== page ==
​           The last thing I saw as the trailer began to drive away was the big man who lived in the house running toward my girl.  He swept up my sweet little girl into his arms and held her tight.  She was struggling.  She had pounded her fists into his chest as she screamed my name.

​            Now, the man was leading me into one of the tiny stalls.  I stopped and refused to move forward.  He reached out and pinched my nostrils together with his huge hand.  The pain was excruciating, especially since he had just punched me there, but I still stood my ground.  He called to someone else.  Another man walked up behind me and pressed something against my flanks.  Incredible pain surged through my body and I bolted forward.

​            I was immediately chained to the stall.  I tried to rear and buck, but the chains were too strong.  Once my energy was exhausted the men hooked tubes to my lower body.  The tubes were uncomfortable and rubbed between my inner rear legs, but there was nothing I could do.

​I awoke to the sound of the other mares whining horribly and struggling against their chains.  It may have been morning, but I couldn’t tell.  My stall was too far into the depths of this large dismal building for me to see outdoors.  My legs ached from standing all night on the concrete.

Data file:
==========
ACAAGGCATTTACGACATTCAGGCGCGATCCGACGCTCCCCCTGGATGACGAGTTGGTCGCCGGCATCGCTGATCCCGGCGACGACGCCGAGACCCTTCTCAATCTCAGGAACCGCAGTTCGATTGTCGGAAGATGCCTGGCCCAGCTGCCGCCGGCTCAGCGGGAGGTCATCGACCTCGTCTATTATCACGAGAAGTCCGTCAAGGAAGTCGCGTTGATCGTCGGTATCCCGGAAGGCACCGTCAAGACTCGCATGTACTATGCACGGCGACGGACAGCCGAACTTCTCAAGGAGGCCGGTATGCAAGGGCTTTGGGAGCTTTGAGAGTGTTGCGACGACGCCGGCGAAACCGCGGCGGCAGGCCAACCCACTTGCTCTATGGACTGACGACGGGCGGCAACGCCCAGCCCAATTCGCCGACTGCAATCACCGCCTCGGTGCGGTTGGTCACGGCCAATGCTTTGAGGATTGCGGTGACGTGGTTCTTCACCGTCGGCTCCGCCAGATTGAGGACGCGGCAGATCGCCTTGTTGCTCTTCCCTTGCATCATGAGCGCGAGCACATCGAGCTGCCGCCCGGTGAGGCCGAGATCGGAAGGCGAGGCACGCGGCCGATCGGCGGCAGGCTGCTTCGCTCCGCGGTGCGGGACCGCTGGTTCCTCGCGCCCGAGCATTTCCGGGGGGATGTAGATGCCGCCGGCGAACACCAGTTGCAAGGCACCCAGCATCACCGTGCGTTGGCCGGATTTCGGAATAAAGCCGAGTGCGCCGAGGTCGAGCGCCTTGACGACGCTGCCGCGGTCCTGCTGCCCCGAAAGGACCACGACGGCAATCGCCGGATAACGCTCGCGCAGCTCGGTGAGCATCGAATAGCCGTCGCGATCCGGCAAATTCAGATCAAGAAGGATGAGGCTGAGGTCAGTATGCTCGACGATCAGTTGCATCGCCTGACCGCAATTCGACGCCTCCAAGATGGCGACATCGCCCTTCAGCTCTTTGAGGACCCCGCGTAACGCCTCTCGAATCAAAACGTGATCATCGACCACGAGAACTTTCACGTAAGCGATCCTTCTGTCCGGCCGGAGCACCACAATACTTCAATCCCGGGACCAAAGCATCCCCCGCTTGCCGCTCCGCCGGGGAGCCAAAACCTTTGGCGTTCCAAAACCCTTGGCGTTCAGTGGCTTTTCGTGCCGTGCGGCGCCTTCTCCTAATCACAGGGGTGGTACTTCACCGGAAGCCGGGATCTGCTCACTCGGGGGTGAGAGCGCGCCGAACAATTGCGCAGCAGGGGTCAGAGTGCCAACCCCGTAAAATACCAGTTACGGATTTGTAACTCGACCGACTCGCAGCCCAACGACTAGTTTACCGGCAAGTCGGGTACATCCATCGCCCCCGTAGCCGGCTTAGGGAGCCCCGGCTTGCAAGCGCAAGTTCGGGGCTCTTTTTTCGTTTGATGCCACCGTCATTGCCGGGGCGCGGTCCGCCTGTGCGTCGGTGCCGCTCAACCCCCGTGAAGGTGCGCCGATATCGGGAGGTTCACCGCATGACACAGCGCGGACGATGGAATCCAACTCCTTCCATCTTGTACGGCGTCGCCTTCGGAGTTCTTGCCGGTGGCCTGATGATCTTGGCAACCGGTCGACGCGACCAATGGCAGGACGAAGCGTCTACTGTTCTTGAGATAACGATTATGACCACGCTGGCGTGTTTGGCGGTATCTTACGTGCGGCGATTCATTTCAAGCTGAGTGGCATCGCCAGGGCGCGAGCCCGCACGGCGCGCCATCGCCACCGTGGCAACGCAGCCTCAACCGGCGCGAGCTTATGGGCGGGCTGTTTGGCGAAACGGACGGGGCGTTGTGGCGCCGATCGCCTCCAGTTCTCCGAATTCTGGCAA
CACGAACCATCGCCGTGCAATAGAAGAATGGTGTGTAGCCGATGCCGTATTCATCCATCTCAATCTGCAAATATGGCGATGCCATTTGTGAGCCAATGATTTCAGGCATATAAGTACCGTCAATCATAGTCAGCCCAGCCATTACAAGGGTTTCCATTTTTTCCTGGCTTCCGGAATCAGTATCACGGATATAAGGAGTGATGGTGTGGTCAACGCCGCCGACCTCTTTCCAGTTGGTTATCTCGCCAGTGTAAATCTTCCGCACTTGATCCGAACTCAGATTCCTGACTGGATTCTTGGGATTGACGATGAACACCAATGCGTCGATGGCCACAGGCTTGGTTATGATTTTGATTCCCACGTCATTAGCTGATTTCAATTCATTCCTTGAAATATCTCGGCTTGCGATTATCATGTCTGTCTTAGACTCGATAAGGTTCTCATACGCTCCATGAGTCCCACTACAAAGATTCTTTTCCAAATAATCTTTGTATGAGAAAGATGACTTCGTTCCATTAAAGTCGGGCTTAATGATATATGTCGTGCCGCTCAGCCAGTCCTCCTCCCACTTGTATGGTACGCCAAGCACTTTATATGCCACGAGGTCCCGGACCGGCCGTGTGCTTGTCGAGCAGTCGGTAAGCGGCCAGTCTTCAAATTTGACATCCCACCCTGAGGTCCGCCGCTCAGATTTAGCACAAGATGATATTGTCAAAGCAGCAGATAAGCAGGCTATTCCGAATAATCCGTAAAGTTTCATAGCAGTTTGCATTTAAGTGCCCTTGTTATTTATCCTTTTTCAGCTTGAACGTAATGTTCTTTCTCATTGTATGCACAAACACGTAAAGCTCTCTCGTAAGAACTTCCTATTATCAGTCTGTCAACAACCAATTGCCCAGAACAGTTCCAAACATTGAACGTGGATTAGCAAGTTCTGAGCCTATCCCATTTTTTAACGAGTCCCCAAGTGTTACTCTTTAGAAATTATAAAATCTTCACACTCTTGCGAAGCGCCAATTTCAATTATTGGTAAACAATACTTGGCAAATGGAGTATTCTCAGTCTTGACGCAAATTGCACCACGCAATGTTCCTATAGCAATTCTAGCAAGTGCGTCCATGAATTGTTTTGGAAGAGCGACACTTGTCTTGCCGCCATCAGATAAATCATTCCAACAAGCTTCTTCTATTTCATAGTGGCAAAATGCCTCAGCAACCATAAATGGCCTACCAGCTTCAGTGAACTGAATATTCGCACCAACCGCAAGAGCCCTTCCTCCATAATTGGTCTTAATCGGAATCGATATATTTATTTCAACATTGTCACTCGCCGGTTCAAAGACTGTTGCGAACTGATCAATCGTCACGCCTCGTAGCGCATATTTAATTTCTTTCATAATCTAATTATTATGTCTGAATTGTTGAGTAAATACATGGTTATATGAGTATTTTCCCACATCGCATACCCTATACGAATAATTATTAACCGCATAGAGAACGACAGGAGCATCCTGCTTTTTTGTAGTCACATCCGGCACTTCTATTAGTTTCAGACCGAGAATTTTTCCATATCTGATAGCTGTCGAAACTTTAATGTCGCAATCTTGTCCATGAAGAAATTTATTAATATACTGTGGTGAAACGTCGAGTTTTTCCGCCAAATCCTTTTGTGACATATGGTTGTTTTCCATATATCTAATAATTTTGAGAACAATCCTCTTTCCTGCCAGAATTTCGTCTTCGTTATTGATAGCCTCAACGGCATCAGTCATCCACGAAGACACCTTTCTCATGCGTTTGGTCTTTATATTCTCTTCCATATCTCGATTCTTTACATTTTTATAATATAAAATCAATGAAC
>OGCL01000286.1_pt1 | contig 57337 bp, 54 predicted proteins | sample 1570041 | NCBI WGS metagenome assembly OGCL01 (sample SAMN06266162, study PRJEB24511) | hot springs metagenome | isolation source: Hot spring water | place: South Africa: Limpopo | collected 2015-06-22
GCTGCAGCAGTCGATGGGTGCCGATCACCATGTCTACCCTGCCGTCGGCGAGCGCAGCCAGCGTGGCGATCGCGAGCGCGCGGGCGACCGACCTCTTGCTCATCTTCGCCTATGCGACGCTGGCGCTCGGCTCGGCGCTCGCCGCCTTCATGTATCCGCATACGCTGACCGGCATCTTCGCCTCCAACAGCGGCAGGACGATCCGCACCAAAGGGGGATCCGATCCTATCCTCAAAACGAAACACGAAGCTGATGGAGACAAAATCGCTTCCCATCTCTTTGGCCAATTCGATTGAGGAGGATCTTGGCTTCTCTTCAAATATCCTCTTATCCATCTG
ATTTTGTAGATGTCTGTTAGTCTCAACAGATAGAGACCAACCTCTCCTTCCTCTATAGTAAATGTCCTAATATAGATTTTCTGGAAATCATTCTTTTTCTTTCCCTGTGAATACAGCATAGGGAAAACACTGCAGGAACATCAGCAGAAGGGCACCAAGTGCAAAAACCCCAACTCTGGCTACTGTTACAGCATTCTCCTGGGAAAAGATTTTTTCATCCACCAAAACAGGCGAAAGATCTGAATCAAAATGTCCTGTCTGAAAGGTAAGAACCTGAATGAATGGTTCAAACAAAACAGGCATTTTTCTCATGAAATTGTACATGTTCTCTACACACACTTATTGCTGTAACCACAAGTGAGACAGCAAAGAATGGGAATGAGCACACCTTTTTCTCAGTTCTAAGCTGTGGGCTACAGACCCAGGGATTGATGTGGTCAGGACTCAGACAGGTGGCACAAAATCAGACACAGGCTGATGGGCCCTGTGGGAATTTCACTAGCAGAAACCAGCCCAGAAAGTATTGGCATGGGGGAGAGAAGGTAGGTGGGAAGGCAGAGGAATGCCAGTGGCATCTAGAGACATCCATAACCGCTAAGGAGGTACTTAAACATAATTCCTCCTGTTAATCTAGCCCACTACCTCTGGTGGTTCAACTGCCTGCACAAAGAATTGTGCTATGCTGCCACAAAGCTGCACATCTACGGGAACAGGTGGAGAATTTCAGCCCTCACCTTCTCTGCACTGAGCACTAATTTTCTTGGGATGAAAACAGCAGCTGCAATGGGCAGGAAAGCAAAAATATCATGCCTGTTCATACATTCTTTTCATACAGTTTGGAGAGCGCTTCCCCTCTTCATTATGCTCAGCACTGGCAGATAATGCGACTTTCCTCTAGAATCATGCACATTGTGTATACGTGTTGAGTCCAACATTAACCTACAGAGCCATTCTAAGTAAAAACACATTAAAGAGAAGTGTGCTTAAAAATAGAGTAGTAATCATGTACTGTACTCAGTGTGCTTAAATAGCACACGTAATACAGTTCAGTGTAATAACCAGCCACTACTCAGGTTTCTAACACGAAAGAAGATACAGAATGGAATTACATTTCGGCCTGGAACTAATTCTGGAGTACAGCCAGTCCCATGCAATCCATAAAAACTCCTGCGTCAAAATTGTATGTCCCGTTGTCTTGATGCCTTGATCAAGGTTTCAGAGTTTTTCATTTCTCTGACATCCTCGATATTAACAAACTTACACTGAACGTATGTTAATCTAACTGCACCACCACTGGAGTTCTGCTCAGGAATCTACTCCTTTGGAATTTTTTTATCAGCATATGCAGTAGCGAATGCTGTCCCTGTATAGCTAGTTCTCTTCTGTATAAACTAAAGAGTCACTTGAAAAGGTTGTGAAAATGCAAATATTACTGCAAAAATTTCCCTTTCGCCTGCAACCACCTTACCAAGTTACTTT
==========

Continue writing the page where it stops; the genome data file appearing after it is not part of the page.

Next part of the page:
​            Then I realized why the other mares were struggling so hard.  Men were bringing around buckets of water.  I had never been so thirsty in all my life and so I began to struggle too.  The mares on either side of me tried to bite me as the man came closer.  I snapped back at them.  We had become like vicious animals.  No longer did there exist a herd mentality among these mares.  We were struggling violently to take care of our own needs.

​            The man stopped in front of my stall with the water bucket and I quickly sank my muzzle into it.  But before I had taken three gulps, he ripped the bucket away from me and continued to the next mare.  I whined after him pitiably.  I was so thirsty.  Surely more water would come around soon.  As the men with the water buckets passed through the rows and rows of mares, I could hear them whining and struggling to get to the water.

​            Weeks or maybe months went by and nothing improved.  My body ached.  I would often dream of my little girl.  She would be riding me across the pasture on a beautiful sunny day.  She was as light as a feather and I cantered happily about the pasture listening to the sound of her laughter drifting above my head.

​            Maybe someday I will see her again and I will answer her laughter with a carefree whinny.

PMUAlternative